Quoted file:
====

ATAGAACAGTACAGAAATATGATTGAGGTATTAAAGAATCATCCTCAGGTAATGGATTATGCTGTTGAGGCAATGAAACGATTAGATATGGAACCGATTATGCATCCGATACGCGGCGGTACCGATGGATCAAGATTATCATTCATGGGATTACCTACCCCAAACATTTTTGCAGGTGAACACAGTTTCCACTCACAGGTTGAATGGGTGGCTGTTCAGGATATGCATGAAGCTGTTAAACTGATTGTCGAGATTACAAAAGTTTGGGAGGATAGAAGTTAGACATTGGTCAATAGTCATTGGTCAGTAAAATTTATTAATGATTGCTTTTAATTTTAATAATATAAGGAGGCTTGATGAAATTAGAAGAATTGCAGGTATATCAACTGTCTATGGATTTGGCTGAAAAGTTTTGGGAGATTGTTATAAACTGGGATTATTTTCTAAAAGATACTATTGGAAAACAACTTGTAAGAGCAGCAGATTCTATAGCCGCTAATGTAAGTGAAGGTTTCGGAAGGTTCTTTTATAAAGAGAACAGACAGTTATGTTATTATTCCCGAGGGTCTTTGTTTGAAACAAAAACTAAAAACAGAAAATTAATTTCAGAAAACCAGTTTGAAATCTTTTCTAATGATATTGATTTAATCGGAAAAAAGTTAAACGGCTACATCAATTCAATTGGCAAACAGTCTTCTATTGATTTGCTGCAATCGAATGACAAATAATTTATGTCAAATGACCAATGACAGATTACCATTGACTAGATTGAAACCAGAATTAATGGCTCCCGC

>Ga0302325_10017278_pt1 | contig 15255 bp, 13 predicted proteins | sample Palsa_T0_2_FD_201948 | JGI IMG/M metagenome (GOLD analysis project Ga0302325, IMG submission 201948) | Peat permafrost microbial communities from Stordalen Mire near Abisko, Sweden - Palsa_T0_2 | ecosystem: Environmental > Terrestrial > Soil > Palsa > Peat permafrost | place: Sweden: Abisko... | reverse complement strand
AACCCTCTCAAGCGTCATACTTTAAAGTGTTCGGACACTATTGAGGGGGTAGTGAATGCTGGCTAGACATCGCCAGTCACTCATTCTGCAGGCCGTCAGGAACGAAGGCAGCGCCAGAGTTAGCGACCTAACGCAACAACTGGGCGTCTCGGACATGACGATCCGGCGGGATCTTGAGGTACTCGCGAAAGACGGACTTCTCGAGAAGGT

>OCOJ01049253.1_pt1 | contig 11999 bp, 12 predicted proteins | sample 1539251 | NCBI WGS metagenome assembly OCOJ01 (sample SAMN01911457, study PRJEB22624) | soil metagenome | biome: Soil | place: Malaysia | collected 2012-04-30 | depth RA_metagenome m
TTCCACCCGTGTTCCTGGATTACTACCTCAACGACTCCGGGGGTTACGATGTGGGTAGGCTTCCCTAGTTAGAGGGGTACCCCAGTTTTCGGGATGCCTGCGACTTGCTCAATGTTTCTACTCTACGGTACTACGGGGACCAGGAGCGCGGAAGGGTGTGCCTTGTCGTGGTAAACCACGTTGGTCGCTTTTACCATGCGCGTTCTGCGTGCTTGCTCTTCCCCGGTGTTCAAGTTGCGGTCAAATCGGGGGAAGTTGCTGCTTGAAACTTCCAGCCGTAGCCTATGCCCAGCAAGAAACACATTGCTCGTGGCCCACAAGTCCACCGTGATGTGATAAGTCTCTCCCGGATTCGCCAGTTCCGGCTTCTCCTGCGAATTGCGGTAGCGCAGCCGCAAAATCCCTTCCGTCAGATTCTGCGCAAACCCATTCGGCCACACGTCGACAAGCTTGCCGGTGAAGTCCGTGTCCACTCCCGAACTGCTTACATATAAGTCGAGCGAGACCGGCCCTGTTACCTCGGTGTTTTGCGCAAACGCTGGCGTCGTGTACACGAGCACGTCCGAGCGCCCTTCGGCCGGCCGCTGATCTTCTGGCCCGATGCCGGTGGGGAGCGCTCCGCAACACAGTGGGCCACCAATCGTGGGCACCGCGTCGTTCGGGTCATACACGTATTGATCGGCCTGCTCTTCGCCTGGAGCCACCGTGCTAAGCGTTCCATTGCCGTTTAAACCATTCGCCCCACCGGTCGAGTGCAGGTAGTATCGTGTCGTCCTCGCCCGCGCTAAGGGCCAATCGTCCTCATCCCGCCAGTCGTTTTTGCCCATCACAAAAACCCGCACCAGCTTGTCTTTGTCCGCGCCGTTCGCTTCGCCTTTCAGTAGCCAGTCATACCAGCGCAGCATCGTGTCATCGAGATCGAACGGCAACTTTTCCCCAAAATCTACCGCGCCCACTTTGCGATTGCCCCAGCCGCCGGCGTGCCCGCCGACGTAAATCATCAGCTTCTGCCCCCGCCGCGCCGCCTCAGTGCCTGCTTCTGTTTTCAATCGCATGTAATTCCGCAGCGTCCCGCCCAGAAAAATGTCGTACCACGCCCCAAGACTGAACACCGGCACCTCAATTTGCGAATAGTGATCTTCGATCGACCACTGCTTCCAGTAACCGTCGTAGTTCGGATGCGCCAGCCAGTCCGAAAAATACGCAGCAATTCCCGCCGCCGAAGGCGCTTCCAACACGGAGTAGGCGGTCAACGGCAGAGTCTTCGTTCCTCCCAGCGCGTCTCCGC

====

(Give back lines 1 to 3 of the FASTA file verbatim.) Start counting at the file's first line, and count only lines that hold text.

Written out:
ATAGAACAGTACAGAAATATGATTGAGGTATTAAAGAATCATCCTCAGGTAATGGATTATGCTGTTGAGGCAATGAAACGATTAGATATGGAACCGATTATGCATCCGATACGCGGCGGTACCGATGGATCAAGATTATCATTCATGGGATTACCTACCCCAAACATTTTTGCAGGTGAACACAGTTTCCACTCACAGGTTGAATGGGTGGCTGTTCAGGATATGCATGAAGCTGTTAAACTGATTGTCGAGATTACAAAAGTTTGGGAGGATAGAAGTTAGACATTGGTCAATAGTCATTGGTCAGTAAAATTTATTAATGATTGCTTTTAATTTTAATAATATAAGGAGGCTTGATGAAATTAGAAGAATTGCAGGTATATCAACTGTCTATGGATTTGGCTGAAAAGTTTTGGGAGATTGTTATAAACTGGGATTATTTTCTAAAAGATACTATTGGAAAACAACTTGTAAGAGCAGCAGATTCTATAGCCGCTAATGTAAGTGAAGGTTTCGGAAGGTTCTTTTATAAAGAGAACAGACAGTTATGTTATTATTCCCGAGGGTCTTTGTTTGAAACAAAAACTAAAAACAGAAAATTAATTTCAGAAAACCAGTTTGAAATCTTTTCTAATGATATTGATTTAATCGGAAAAAAGTTAAACGGCTACATCAATTCAATTGGCAAACAGTCTTCTATTGATTTGCTGCAATCGAATGACAAATAATTTATGTCAAATGACCAATGACAGATTACCATTGACTAGATTGAAACCAGAATTAATGGCTCCCGC

>Ga0302325_10017278_pt1 | contig 15255 bp, 13 predicted proteins | sample Palsa_T0_2_FD_201948 | JGI IMG/M metagenome (GOLD analysis project Ga0302325, IMG submission 201948) | Peat permafrost microbial communities from Stordalen Mire near Abisko, Sweden - Palsa_T0_2 | ecosystem: Environmental > Terrestrial > Soil > Palsa > Peat permafrost | place: Sweden: Abisko... | reverse complement strand
AACCCTCTCAAGCGTCATACTTTAAAGTGTTCGGACACTATTGAGGGGGTAGTGAATGCTGGCTAGACATCGCCAGTCACTCATTCTGCAGGCCGTCAGGAACGAAGGCAGCGCCAGAGTTAGCGACCTAACGCAACAACTGGGCGTCTCGGACATGACGATCCGGCGGGATCTTGAGGTACTCGCGAAAGACGGACTTCTCGAGAAGGT